May-June Native Bloomers in our area
It’s spring, and flowers are blooming in abundance. Here’s a look at nature’s contribution to the profusion of blooms. No amount of fertilizer or other coaxing is needed; these plants bloom without our help.
Viburnum bloomsCourtesy photo
Mountain Laurel (Kalmia latifolia) is found in our area on rocky, mountainous slopes, preferring acidic soils. An understory shrub, growing 3 ft. to 9 ft. in height, it blooms in May and June, with pink to white colored flowers about an inch in diameter. The flowers grow with the stamens bent and under tension. When touched by an insect landing on the flower, the stamens spring straight and throw the pollen onto the insect, thereby providing a vehicle to help distribute the pollen widely. Research has shown the stamens to flip the pollen outward up to 6 inches when the flowers are touched. The green parts and flowers of Mountain Laurel are poisonous to livestock, deer and other mammals. The wood, however, is dense and was used by native Americans for spoons and by early settlers for pipe bowls.
Silky Dogwood (Cornus amomum) grows to about 10 ft. in height, with small white flowers in 2 inch diameter clusters. The leaves are similar to the common flowering dogwood, but it gets its name from fine silky fuzz on leaves and new growth branches. Clusters of purple fruits ripen in the fall. Birds help distribute silky dogwood seeds. It prefers moist soils but will survive in drier conditions. It can form dense thickets and has been used for stream bank stabilization.
Pinxter Flower (Rhododendron periclymenoides) has showy, pink azalea-like flowers, with 2 inch long stamens. Butterflies and other insects distribute its pollen. It grows to about 6 ft. in height and prefers lower areas and wet soils. The Pinxter Flower’s common name comes from a Dutch translation that refers to Pentecost, 50 days after Easter, when it was noted blooming, likely further north than Frederick County where it bloom approximately in early May.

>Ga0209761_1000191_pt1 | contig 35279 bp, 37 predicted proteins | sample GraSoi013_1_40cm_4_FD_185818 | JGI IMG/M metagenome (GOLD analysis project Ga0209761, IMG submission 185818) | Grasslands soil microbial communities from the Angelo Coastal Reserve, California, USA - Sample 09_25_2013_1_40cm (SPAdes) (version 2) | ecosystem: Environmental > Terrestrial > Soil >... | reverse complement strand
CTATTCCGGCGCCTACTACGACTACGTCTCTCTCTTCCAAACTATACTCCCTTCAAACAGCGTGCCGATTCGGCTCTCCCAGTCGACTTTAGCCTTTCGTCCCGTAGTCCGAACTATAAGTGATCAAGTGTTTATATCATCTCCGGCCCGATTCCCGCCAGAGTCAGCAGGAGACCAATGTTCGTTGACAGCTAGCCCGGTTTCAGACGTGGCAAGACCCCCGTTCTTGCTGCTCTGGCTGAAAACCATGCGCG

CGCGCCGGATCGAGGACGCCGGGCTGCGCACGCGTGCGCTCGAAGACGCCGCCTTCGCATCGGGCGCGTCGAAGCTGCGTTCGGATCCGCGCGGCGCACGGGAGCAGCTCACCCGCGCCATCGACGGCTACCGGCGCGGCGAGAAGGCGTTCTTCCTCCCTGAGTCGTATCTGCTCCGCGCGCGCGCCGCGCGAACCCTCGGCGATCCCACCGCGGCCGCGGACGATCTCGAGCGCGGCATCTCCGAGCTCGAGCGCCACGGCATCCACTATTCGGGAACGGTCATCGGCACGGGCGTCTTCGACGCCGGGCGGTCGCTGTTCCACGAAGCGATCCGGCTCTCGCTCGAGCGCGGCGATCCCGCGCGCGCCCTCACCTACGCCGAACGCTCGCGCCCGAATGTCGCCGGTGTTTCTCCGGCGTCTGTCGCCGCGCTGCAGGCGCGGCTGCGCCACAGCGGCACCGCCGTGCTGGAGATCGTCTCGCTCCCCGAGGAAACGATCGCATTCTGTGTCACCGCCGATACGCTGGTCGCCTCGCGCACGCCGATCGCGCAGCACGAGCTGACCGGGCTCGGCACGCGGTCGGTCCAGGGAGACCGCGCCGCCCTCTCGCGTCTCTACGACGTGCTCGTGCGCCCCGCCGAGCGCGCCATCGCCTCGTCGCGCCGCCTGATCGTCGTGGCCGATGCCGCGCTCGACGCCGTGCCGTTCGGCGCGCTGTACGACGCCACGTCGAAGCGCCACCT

Arrowwood Viburnum (Viburnum dentatum) displays clusters of white flowers 2 to 4 inches in diameter in the May to June timeframe. It grows to approximately 6 feet in height, preferring moist and slightly acidic soils. The flowers and pollen are attractive to bees and butterflies. The ¼ inch dark blue to black fruits are a good source of migrating songbird nourishment in the fall as they have a high fat content. The Arrowwood Viburnum’s leaves turn a bright purple color in the fall.
Blackhaw Viburnum (Viburnum prunifolium), native to our area, can grow to about 15 ft. in height, and prefers some sun and well-drained soils. It blooms in late spring with 4 to 5 inch clusters of white flowers which are attractive to bees and butterflies. It produces a blue to black fruit in the fall that becomes edible after a freeze and is an excellent wildlife food. The leaves have a showy red color in the fall. The bark of Blackhaw Viburnum had historical use by native Americans and as a folk remedy to treat menstrual cramps and morning sickness, but today it is not recommended for use without medical consultation.
Article by Tom Anderson, FCFCDB member
Nature Notes for 5/24/2015